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Book Forum: Neuropsychiatry and Neurology   |    
Adult Neurology
MICHAEL R. TRIMBLE, F.R.C.P., F.R.C.PSYCH.
Am J Psychiatry 2001;158:671-a-672. doi:10.1176/appi.ajp.158.4.671-a
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London, U.K.

Edited by Jody Corey-Bloom, M.D., Ph.D., and Ronald B. David, M.D. St. Louis, Mosby, 1998, 456 pp., $69.00.

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This book is part of Mosby’s Neurology/Psychiatry Access Series, the essential aims of which are to provide specialist information to primary care physicians and to provide a concise but clear guide to the discipline at hand.

The book is laid out in three sections. The first concerns the adult neurological examination, the second reviews common problems in adult neurology, and the third is a review of some neurological diseases or disorders. It is clear from the table of contents that psychiatry has very little play in this text.

The individual chapters are accompanied by clear tables that serve to aid diagnosis, and they also contain "pearls and perils" boxes. There are halting comments in the text when a box is introduced that says "consider consultation when…."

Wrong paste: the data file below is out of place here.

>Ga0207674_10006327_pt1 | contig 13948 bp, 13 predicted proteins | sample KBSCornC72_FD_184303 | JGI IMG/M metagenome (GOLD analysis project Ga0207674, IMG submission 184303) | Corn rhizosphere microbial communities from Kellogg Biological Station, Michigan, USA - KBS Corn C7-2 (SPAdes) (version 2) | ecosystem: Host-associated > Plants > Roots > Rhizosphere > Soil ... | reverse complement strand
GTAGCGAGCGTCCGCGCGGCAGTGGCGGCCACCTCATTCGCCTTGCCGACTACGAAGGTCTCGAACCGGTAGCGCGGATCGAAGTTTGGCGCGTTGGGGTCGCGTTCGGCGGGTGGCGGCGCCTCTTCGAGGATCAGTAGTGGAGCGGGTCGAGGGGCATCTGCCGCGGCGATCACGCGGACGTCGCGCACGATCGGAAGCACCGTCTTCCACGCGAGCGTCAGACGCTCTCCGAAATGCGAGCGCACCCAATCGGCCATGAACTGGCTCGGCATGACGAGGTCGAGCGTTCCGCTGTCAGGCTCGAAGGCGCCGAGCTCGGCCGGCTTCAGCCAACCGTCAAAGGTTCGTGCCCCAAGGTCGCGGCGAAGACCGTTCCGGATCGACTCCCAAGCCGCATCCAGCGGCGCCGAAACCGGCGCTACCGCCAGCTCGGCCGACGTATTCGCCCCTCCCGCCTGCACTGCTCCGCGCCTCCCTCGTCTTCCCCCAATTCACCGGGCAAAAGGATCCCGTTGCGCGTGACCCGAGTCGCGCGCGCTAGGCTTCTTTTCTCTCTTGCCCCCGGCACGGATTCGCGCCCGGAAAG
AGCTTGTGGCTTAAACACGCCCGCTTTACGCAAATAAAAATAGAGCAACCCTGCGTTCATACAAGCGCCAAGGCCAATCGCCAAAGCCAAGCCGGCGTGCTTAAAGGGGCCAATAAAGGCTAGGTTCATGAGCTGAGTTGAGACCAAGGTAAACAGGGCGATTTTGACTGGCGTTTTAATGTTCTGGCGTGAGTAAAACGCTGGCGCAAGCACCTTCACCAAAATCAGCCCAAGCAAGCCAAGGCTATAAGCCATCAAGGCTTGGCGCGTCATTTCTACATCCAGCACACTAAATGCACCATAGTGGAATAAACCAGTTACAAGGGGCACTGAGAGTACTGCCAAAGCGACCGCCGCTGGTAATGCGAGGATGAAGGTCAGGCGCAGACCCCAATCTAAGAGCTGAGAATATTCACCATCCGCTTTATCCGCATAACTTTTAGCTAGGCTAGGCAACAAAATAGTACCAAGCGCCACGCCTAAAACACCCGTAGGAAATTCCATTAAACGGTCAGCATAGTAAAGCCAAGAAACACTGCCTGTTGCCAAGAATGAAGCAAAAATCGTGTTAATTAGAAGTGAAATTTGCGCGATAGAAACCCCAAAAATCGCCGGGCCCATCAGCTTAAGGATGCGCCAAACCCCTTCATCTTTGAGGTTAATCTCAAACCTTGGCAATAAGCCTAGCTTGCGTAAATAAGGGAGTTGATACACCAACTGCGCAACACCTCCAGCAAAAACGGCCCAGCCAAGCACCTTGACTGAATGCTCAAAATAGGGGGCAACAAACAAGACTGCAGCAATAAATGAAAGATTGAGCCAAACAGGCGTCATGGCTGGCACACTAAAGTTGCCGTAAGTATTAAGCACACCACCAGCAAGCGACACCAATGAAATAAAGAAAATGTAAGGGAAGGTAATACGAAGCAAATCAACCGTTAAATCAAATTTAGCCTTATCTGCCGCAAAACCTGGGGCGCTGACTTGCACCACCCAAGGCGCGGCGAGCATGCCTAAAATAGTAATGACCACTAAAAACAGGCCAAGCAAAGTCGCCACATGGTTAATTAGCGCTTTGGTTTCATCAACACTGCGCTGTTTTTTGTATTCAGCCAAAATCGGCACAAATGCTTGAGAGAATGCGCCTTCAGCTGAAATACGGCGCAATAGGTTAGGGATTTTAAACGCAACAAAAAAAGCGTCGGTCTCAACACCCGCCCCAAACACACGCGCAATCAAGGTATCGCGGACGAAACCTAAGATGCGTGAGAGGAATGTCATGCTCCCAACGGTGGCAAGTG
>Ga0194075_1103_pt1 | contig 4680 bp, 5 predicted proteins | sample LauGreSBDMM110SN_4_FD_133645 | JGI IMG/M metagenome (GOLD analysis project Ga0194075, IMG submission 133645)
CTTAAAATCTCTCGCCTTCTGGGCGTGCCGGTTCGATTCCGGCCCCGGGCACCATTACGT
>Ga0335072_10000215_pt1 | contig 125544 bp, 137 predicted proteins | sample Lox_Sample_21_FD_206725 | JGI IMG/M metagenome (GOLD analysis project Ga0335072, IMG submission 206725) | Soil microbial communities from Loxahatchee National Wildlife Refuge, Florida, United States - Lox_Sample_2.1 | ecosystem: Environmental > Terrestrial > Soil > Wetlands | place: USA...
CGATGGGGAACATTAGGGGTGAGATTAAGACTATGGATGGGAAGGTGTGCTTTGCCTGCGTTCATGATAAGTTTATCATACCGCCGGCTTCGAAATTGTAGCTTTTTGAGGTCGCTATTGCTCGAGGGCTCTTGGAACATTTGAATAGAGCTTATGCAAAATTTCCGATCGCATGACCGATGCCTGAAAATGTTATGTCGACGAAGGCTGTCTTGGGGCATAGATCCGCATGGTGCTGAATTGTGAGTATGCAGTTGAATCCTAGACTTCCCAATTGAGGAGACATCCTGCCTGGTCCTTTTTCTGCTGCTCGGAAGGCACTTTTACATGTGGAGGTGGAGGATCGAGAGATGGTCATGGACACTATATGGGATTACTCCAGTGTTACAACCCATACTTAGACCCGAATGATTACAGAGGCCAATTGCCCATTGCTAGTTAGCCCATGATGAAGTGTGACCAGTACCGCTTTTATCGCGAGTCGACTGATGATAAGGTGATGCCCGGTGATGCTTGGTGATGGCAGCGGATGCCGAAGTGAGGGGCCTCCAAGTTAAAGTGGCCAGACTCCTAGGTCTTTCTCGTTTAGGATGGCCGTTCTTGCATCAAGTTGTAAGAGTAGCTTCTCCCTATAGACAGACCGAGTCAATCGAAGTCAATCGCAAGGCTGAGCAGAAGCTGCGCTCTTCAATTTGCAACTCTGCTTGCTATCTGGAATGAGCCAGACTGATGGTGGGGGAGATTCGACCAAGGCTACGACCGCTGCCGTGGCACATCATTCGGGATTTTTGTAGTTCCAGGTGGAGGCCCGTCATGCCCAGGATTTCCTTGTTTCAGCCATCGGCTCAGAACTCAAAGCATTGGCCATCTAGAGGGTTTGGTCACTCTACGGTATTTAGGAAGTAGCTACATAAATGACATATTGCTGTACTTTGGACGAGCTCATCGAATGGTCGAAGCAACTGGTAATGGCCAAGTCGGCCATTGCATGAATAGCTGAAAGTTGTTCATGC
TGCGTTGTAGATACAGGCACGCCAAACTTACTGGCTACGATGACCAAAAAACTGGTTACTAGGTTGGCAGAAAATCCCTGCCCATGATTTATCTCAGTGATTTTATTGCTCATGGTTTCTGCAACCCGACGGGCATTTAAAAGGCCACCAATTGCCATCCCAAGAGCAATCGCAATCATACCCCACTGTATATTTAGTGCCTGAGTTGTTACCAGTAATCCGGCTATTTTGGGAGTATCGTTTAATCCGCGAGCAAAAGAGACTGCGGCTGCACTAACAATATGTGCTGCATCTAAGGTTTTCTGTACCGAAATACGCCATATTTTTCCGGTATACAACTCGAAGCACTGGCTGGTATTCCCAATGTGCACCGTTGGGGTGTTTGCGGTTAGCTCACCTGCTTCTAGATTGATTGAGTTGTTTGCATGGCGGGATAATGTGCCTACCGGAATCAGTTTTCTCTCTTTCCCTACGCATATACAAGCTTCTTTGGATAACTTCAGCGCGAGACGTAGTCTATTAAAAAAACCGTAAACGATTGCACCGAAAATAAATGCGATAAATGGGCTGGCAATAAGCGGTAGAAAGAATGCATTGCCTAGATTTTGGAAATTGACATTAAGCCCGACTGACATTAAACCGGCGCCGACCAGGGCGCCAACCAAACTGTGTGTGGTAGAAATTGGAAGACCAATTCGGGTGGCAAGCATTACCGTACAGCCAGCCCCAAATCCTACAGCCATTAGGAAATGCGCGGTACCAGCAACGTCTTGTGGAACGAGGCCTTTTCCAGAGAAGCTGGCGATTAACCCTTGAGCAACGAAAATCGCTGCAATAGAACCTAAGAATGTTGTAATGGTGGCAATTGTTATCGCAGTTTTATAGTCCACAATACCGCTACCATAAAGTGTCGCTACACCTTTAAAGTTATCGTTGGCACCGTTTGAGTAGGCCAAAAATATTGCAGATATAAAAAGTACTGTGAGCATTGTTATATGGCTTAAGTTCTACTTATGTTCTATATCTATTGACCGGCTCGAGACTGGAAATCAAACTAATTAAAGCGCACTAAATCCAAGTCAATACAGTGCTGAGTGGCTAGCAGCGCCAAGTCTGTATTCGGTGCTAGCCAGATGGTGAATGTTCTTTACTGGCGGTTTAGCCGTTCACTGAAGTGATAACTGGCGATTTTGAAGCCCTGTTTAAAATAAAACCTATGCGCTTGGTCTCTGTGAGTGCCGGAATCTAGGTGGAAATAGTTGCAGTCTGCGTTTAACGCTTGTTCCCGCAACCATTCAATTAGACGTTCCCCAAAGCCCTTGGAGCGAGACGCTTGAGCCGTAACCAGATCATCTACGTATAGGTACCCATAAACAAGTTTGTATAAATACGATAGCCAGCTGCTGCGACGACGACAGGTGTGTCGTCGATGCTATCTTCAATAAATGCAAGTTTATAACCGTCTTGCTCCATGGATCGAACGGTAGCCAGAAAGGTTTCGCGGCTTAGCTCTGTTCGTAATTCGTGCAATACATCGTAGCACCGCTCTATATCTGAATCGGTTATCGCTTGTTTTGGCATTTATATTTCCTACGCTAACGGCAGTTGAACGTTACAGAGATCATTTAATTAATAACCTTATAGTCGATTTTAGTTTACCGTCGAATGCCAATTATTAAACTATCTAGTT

Reviewing this text with psychiatrists in mind, I found it helpful to note that the layout of the tables is certainly helpful, and they are an aid to understanding the neurological conditions being described. What is singularly lacking in the text (apart from a collection of brain scans and EEG tracings) are good diagrams outlining the underlying relevant neuroanatomy to explain the development of symptoms. Familiarity with the neuroanatomy appears to be taken for granted but is such an essential part of understanding neurological disease that this is an error, particularly in a text meant for an audience of psychiatrists who are not sophisticated in neurological differential diagnosis.

As noted, there is no reference to psychiatry in this book. Epilepsy, which is associated with a high frequency of psychopathology (perhaps up to 50% of patients), is treated solely as a neurological disorder. Even in the discussion of Parkinson’s disease there is no reference to psychosis or its difficult management. The index does not mention schizophrenia, and the only reference to depression is in dementia.

These omissions do not necessarily reflect on this book as a potentially friendly book for psychiatrists to learn neurology, but they are a rather sad reflection on the way some neurologists still view their discipline. In summary, this is a helpful text, but it lacks appropriate neuroanatomical diagrams and sticks very strictly to its subject with little imagination.

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